The most recent census shows that Australia is a secular and multi-faith society. Yet, some laws in Australia continue to provide an exception for religious organisations.
For example, section 127 of the Commonwealth Evidence Act 1995 confers a privilege for religious confessions. It entitles members of the clergy to “refuse to divulge” a religious confession, but only if the confession was not made for a criminal purpose. Evidence laws in most Australian jurisdictions also protect religious confession privilege.
The privilege conferred on religious organisations would be significantly limited if recommendation 7.4 is adopted.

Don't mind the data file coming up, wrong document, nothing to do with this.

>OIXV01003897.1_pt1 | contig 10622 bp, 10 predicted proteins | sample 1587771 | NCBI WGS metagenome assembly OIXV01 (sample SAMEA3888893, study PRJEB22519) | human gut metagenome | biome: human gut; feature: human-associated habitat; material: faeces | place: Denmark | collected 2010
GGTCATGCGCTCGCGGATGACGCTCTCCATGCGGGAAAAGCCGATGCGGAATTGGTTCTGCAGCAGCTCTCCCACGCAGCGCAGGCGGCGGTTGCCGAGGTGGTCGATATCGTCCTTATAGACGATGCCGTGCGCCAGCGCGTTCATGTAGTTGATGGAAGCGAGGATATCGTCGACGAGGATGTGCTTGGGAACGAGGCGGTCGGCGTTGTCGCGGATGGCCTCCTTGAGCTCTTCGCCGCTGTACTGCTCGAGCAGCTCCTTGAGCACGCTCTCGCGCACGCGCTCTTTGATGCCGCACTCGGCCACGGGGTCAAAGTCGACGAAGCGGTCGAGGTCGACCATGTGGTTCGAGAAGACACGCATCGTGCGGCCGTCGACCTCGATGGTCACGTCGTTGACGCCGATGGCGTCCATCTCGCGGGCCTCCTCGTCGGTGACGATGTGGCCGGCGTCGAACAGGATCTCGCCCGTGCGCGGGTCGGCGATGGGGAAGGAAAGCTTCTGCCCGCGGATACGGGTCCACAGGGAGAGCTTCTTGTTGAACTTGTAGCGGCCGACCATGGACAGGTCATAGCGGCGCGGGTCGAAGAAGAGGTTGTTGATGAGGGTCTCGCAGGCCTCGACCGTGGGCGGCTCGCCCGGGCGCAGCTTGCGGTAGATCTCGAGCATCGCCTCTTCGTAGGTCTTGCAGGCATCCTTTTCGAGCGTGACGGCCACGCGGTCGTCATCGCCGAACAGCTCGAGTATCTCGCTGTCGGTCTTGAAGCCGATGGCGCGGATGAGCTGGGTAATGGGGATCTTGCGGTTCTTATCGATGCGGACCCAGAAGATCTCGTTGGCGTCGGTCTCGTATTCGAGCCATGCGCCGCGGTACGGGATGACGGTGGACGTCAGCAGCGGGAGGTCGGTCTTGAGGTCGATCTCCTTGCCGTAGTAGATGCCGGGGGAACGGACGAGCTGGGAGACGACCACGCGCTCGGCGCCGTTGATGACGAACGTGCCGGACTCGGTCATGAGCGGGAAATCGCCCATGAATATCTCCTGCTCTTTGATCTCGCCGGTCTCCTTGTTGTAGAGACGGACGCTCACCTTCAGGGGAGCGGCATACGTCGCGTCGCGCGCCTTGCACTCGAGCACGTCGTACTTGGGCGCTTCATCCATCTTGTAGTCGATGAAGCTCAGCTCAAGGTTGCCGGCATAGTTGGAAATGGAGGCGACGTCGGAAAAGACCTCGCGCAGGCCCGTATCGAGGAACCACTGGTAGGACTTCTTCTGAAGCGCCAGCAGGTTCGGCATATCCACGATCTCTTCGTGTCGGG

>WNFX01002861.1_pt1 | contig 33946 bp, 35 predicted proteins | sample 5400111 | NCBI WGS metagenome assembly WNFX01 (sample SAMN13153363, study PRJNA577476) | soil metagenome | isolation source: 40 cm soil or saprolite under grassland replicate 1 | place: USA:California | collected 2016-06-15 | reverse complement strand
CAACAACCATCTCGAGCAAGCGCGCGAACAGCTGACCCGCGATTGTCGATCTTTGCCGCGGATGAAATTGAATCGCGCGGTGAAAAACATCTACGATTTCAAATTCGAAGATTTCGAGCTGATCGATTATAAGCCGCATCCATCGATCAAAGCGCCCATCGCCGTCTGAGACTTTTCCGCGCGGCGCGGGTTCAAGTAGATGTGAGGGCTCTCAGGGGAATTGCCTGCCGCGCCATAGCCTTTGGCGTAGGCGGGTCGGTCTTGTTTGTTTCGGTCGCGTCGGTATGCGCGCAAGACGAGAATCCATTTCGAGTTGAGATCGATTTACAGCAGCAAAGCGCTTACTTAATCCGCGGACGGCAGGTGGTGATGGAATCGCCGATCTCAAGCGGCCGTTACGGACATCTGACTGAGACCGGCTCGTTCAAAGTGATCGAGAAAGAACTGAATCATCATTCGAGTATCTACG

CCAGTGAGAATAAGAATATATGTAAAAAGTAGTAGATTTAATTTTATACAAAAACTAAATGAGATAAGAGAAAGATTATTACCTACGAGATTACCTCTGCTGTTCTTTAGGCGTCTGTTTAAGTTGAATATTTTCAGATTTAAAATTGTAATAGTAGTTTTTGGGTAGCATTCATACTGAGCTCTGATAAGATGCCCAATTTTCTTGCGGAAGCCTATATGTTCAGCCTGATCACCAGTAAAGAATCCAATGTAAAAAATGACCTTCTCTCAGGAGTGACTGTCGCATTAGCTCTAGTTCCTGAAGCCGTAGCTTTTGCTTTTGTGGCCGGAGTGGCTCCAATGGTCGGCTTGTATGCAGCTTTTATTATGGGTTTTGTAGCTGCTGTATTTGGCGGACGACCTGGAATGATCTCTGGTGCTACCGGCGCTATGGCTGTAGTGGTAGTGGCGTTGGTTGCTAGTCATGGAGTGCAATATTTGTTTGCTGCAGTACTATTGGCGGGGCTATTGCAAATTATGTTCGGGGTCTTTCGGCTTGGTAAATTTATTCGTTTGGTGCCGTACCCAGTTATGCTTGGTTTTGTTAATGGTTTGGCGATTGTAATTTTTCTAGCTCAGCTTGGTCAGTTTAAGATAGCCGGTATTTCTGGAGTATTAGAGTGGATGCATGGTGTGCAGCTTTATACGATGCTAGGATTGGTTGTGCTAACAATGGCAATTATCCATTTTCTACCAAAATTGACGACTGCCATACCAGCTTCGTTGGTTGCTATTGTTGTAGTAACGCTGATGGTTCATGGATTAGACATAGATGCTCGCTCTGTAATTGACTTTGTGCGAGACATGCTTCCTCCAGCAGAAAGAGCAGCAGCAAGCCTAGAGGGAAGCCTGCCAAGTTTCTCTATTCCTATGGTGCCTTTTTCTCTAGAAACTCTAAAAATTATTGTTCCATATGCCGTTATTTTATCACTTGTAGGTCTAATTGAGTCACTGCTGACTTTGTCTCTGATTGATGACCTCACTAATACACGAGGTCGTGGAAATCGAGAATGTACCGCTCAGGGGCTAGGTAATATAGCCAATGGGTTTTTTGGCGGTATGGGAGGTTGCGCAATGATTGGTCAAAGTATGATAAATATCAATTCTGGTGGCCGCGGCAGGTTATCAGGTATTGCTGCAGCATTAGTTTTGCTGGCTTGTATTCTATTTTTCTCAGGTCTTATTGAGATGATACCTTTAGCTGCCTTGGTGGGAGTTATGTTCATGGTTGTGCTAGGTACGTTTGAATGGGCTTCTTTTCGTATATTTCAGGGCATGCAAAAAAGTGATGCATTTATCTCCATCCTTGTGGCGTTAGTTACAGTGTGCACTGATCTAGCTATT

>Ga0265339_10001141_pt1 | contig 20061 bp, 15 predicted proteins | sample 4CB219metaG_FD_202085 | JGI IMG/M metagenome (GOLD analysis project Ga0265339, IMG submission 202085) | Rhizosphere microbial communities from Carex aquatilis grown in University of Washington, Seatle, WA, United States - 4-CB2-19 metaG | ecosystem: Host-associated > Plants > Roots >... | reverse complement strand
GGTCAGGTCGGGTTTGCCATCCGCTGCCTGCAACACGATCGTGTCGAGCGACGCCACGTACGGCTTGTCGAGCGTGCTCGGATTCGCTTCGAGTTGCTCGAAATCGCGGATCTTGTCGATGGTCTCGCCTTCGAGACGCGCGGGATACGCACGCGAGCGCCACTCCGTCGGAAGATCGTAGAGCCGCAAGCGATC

The religious freedom argument
Central to the debate has been that protecting the seal of confession is part of religious freedom. Priests who oppose the proposed law have argued that denying the “confessional privilege would leave them in fear of surveillance and prosecution for their religion”.
Religious freedom is recognised under section 116 of the Constitution and by Australian courts.
Australia is also a party to a several international agreements that protect religious freedom, such as International Covenant on Civil and Political Rights.
However, rights are not absolute, especially where there are competing rights that seek to protect people from harm. Child sexual abuse is a horrific crime that violates children’s rights. No freedom of religion argument should prevail over the rights of children not to be abused.